Internet peering frequently asked questions (FAQ)


What is the difference between Internet peering and Peering Service?

Peering Service provides enterprise-grade public IP connectivity to Microsoft for customers. Enterprise grade Internet includes connectivity through partner ISPs that have high throughput capacity to Microsoft and redundancy for reliable connectivity. Peering Service providers receive a customer’s registered traffic directly from Microsoft at locations that are selected by the customer.

What is legacy peering?

Peering connections that were set up outside of the automated portal process and aren't shown as resources in your Azure subscription are considered legacy peerings. It's encouraged but not required to set up all peering connections in the Azure portal and to convert legacy peerings to Azure resources so that a peer can view and manage all of their peering connections to the Microsoft network. By utilizing the Azure portal, peers can also view performance metrics and submit support tickets. If a peer is interested in becoming a MAPS partner, then converting legacy peerings to Azure Resources is a requirement.

10 Gbps.

When will peering IP addresses be allocated and displayed in the Azure portal?

Our automated process allocates IP addresses and sends the information via email to the PNI requestor after the port is configured on our side. This may take up to a week after the request has been submitted as the port has been cabled before it can be configured.

What Microsoft routes will be advertised over Peering Service connections?

Microsoft advertises all of Microsoft's public service prefixes over the Peering Service connections. This will ensure not only communications, but other cloud services are accessible from the same connection.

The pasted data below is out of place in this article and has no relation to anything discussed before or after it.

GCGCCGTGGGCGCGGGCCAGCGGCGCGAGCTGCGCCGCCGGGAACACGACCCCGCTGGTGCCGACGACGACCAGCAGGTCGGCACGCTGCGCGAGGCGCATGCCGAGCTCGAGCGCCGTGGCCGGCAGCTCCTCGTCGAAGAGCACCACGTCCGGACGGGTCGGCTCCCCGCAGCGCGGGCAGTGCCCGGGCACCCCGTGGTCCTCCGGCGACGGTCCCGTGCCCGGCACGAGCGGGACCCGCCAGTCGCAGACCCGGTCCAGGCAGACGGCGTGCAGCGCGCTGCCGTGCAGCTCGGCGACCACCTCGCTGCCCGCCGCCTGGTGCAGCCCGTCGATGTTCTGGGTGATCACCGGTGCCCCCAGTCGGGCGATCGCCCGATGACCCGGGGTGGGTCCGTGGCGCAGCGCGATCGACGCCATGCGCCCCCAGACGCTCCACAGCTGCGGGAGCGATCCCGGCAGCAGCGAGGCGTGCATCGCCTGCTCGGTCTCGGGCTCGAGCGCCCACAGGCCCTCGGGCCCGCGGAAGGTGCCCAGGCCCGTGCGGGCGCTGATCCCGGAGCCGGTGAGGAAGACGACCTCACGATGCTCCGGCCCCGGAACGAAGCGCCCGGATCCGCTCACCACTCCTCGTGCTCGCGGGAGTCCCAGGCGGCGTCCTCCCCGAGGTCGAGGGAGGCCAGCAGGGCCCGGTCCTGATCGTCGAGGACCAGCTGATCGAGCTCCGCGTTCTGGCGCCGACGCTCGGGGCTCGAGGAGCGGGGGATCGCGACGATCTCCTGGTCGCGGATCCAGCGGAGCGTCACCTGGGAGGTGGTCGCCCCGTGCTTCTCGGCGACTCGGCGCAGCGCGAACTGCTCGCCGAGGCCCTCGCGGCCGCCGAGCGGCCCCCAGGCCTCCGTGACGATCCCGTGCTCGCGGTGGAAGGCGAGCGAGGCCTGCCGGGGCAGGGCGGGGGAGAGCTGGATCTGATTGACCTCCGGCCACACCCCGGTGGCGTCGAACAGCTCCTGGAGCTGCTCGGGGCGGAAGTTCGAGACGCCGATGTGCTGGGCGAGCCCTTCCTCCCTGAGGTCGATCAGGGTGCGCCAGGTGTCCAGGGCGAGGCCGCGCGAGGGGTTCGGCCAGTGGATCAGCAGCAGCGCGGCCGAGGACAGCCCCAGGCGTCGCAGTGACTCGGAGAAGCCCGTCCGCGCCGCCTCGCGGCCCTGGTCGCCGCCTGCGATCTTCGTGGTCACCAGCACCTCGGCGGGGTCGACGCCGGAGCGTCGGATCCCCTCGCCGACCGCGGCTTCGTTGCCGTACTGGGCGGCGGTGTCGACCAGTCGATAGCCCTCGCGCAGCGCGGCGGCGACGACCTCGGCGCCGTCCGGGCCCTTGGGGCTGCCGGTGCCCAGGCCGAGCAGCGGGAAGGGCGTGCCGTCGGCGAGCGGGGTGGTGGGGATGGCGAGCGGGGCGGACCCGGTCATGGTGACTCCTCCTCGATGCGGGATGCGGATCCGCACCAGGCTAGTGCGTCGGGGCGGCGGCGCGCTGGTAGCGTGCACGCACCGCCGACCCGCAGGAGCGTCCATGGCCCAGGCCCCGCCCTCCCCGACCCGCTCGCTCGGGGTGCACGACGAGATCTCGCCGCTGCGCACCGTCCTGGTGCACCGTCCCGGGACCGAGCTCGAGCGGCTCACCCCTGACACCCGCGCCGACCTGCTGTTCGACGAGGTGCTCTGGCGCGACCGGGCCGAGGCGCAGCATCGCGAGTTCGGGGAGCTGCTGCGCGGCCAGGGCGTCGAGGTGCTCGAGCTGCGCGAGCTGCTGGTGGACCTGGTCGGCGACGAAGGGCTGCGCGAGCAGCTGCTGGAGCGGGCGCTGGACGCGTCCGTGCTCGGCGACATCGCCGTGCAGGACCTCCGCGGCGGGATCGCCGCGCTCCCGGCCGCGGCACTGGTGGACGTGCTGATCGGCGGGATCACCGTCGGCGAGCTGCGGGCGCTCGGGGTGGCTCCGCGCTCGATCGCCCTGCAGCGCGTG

Can I move Internet peering resources across resource groups or subscriptions?

For a list of resources that can be moved, see Move operation support for resources.

Peering Service

Can a carrier use existing direct peering connections with Microsoft to support Peering Service?

Yes, a carrier may use existing Private Network Interconnects (PNIs) to support Peering Service. Another PNIs may be required to support local and geo diversity requirements. Primary and secondary connections must have equal capacity. In the Azure portal, carriers can request the conversion of existing PNIs to the Peering Service configuration and can also request new Peering Service connections PNIs.

What are the diversity requirements on a direct peering to support Peering Service?

A PNI must support local-redundancy and geo-redundancy. Local-redundancy is defined as two diverse peering connections on two routers in the same facility or in different facilities in the same metro. Geo-redundancy requires that the carrier has additional connectivity at a different Microsoft edge site within the geo-region in case the primary site fails. The carrier routes customer traffic through the backup site selected by the customer.

The carrier already offers enterprise-grade internet, how is this offering different?

Carriers that offer SLA and enterprise-grade internet are doing so on their part of the network. However, customer traffic may use several different carrier networks before reaching the last mile that the customer has internet access contracted through. In Peering Service, Microsoft offers a higher guarantee that customer traffic will ONLY route through the Microsoft network and handoff directly to the selected carrier network, thereby receiving a full end-to-end performance guarantee.

If a service provider already peers with Microsoft, what kind of changes are required to support Peering Service?

Peering Service partners must have an Azure subscription and manage the Peering Service connections using the Azure portal as this is where customer prefixes are registered, performance metrics are viewed, and support tickets are logged, among other features. If a provider has existing peering with Microsoft but no Azure subscription, the resources must be added to your subscription before you're able to convert these to the Peering Service configuration. During the configuration change, Microsoft changes the policy group during a hard restart of the BGP session. No configuration changes are required on the partner’s side, unless the telco partner is supporting Peering Service for voice, then BFD configuration is required. For more information, see Azure Internet peering for Communications Services walkthrough.